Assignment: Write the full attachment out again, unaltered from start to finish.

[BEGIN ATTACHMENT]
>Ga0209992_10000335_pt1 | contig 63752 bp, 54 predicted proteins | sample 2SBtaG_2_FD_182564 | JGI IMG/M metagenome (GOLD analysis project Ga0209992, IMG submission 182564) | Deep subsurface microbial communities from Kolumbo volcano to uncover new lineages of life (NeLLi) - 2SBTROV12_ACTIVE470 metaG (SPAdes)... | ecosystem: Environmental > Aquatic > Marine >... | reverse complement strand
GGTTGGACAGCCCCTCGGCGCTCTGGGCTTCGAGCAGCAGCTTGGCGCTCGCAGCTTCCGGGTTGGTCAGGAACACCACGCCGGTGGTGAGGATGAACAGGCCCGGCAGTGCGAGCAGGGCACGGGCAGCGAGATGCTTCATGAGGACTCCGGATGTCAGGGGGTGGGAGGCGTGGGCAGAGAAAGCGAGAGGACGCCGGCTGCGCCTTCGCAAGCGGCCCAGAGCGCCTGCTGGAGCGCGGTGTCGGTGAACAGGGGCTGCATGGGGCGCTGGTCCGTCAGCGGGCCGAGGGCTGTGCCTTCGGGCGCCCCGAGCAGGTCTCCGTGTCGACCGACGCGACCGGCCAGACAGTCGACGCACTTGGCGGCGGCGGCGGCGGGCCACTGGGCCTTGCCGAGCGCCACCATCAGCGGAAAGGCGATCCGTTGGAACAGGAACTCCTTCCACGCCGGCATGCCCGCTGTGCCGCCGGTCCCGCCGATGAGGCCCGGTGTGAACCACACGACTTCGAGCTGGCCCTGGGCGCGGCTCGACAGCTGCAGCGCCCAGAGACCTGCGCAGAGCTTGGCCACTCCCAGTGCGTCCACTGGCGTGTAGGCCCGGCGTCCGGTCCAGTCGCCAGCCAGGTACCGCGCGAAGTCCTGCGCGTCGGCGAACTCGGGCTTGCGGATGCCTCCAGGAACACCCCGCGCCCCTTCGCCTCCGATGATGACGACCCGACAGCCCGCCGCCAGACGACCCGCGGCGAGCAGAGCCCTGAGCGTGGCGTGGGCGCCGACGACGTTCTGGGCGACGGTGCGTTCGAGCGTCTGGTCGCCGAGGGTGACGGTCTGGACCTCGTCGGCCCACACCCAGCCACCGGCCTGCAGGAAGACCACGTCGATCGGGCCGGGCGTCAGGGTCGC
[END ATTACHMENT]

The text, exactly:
>Ga0209992_10000335_pt1 | contig 63752 bp, 54 predicted proteins | sample 2SBtaG_2_FD_182564 | JGI IMG/M metagenome (GOLD analysis project Ga0209992, IMG submission 182564) | Deep subsurface microbial communities from Kolumbo volcano to uncover new lineages of life (NeLLi) - 2SBTROV12_ACTIVE470 metaG (SPAdes)... | ecosystem: Environmental > Aquatic > Marine >... | reverse complement strand
GGTTGGACAGCCCCTCGGCGCTCTGGGCTTCGAGCAGCAGCTTGGCGCTCGCAGCTTCCGGGTTGGTCAGGAACACCACGCCGGTGGTGAGGATGAACAGGCCCGGCAGTGCGAGCAGGGCACGGGCAGCGAGATGCTTCATGAGGACTCCGGATGTCAGGGGGTGGGAGGCGTGGGCAGAGAAAGCGAGAGGACGCCGGCTGCGCCTTCGCAAGCGGCCCAGAGCGCCTGCTGGAGCGCGGTGTCGGTGAACAGGGGCTGCATGGGGCGCTGGTCCGTCAGCGGGCCGAGGGCTGTGCCTTCGGGCGCCCCGAGCAGGTCTCCGTGTCGACCGACGCGACCGGCCAGACAGTCGACGCACTTGGCGGCGGCGGCGGCGGGCCACTGGGCCTTGCCGAGCGCCACCATCAGCGGAAAGGCGATCCGTTGGAACAGGAACTCCTTCCACGCCGGCATGCCCGCTGTGCCGCCGGTCCCGCCGATGAGGCCCGGTGTGAACCACACGACTTCGAGCTGGCCCTGGGCGCGGCTCGACAGCTGCAGCGCCCAGAGACCTGCGCAGAGCTTGGCCACTCCCAGTGCGTCCACTGGCGTGTAGGCCCGGCGTCCGGTCCAGTCGCCAGCCAGGTACCGCGCGAAGTCCTGCGCGTCGGCGAACTCGGGCTTGCGGATGCCTCCAGGAACACCCCGCGCCCCTTCGCCTCCGATGATGACGACCCGACAGCCCGCCGCCAGACGACCCGCGGCGAGCAGAGCCCTGAGCGTGGCGTGGGCGCCGACGACGTTCTGGGCGACGGTGCGTTCGAGCGTCTGGTCGCCGAGGGTGACGGTCTGGACCTCGTCGGCCCACACCCAGCCACCGGCCTGCAGGAAGACCACGTCGATCGGGCCGGGCGTCAGGGTCGC